Tucson, AZ (November 1, 2017) – A new report released today by Wildlands Network highlights how 4 wildlife species native to the U.S.-Mexico borderlands are critically imperiled by existing and proposed border wall construction.
Four Species on the Brink summarizes habitat, population data, and bi-national conservation efforts for 4 keystone borderlands species in the Sonoran Desert and Sky Islands regions of Arizona and New Mexico: Sonoran pronghorn, black bear, jaguar and Mexican wolf. In addition to providing the most up-to-date habitat maps for each species, the report specifically identifies threats posed by existing and proposed border wall structures based on the best available scientific data being used by government agencies and NGOs on both sides of the border.
“Too many politicians in D.C. are supporting a border wall without having any idea of how it will actually impact conditions on the ground,” said Katie Davis, Wildlands Network’s Western Director. “Our report signifies the first comprehensive examination of how wildlife native to America—celebrated and conserved by people on both sides of the border—are being imperiled by ineffective and unnecessary policies coming out of Washington.”
Four Species on the Brink was produced in response to increased, pro-border wall rhetoric from many American politicians—most of whom do not represent citizens from the borderlands, and are not familiar with the ongoing success of collaborative, bi-national conservation projects or the current impacts of structures that already stretch across large sections of the border. The report highlights ongoing work by American and Mexican federal and state agencies, NGOs, and private landowners to conserve the highlighted species, 3 of which are listed as “endangered” under the U.S. Endangered Species Act.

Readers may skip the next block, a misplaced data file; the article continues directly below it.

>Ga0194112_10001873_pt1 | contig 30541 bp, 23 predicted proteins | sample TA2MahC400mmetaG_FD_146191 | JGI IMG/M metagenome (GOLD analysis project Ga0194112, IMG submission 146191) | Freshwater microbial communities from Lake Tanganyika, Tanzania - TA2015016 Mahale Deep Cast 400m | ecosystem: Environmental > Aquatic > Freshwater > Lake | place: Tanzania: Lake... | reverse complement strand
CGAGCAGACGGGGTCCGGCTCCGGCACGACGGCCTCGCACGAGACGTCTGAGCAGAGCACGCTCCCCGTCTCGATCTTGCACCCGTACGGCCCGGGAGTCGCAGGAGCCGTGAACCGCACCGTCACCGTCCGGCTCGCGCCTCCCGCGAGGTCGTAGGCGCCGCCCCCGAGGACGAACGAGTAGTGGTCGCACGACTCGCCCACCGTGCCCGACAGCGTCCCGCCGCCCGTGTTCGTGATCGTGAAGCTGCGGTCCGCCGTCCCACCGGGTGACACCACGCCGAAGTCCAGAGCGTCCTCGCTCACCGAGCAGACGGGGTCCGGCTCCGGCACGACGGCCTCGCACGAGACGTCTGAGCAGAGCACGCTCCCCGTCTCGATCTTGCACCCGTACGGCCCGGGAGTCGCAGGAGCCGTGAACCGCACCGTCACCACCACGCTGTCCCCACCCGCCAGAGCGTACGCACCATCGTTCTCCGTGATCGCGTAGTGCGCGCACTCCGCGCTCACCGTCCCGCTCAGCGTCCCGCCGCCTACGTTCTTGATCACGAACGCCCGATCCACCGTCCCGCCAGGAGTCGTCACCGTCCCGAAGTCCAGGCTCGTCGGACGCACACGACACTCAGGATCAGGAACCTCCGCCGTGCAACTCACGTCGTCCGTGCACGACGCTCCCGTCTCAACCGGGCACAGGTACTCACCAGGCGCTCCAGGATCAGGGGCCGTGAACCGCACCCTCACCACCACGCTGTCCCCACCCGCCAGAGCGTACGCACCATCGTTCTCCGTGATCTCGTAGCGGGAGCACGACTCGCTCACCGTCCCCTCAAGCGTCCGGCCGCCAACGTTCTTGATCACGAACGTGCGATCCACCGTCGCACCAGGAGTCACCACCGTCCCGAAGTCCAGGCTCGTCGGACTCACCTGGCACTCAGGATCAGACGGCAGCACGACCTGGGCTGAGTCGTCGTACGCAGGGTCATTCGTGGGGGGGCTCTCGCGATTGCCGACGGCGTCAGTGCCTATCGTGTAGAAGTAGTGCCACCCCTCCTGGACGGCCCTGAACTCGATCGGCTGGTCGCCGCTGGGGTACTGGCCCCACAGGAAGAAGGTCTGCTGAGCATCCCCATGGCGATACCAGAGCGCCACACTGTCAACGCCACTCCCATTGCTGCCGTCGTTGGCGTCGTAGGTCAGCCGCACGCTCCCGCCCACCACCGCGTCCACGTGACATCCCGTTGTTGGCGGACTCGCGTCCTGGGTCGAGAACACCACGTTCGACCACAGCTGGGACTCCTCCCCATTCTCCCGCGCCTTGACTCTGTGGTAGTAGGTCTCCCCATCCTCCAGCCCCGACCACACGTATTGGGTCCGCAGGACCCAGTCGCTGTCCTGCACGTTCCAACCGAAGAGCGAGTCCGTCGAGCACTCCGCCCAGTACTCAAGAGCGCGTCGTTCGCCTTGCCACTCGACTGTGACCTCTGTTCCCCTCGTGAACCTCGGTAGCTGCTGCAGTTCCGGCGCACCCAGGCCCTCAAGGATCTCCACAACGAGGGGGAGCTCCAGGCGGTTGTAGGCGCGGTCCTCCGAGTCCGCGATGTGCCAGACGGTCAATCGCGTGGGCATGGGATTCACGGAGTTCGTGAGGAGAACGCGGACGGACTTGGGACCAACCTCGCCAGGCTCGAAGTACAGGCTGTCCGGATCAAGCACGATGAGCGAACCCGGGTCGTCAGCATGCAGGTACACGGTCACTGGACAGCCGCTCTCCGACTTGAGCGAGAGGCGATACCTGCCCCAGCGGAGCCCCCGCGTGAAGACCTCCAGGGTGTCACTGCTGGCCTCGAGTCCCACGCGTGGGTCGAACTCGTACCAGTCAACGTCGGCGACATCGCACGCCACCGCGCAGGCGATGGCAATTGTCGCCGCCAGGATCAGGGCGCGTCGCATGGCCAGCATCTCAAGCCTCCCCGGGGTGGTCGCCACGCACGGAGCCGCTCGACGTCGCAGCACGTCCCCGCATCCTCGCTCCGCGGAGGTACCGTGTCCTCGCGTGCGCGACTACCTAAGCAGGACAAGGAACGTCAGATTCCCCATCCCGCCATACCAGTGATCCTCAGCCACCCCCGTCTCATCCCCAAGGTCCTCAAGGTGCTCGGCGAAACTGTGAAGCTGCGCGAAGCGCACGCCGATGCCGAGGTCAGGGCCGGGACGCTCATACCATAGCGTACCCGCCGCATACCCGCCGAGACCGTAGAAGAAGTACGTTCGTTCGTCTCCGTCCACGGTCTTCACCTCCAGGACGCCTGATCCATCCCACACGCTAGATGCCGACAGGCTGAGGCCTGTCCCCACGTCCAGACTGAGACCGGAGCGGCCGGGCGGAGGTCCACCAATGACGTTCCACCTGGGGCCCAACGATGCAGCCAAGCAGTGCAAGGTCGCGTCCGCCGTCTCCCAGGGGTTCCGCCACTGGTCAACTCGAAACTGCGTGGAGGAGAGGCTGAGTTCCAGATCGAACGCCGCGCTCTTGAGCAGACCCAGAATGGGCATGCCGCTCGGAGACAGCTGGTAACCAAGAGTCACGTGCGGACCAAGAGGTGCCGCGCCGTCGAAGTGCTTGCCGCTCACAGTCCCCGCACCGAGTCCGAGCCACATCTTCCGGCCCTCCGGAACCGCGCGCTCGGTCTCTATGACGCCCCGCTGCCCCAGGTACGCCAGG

“With illegal immigration currently at its lowest rate in 17 years, there is absolutely no need for such an astronomically expensive and ineffective wall that will only end up stopping the magnificent animals that have roamed across this continent since long before humans ever arrived,” said Myles Traphagen, Borderlands Program Coordinator for Wildlands Network.
Key findings about the impacts of the border wall on these 4 sensitive species include:
- Sonoran pronghorn populations could be isolated from each other and prevented from reaching forage and water, leading to a decline in genetic diversity and die-offs during drought;
- jaguars could be prevented from dispersing north to the U.S., hindering recovery efforts currently underway;
- black bears could be prevented from reaching water, forage, and mates, leading to population declines in this subspecies and increased human conflict, and;
- Mexican wolf populations in the U.S. and Mexico could be permanently divided, decreasing genetic diversity and increasing the chance of local extinction in the wild.
Maps and photographs included in the report can be made available for media use.
Wildlands Network envisions a world where nature is unbroken, and where humans co-exist in harmony with the land and its wild inhabitants. Our mission is to reconnect, restore, and rewild North America so life in all its diversity can thrive.
Katie Davis, Wildlands Network, 801-560-2414, firstname.lastname@example.org
Myles Traphagen, Wildlands Network, 520-991-6368, email@example.com
Juan Carlos Bravo, Wildlands Network, +521-6621-87-3810, firstname.lastname@example.org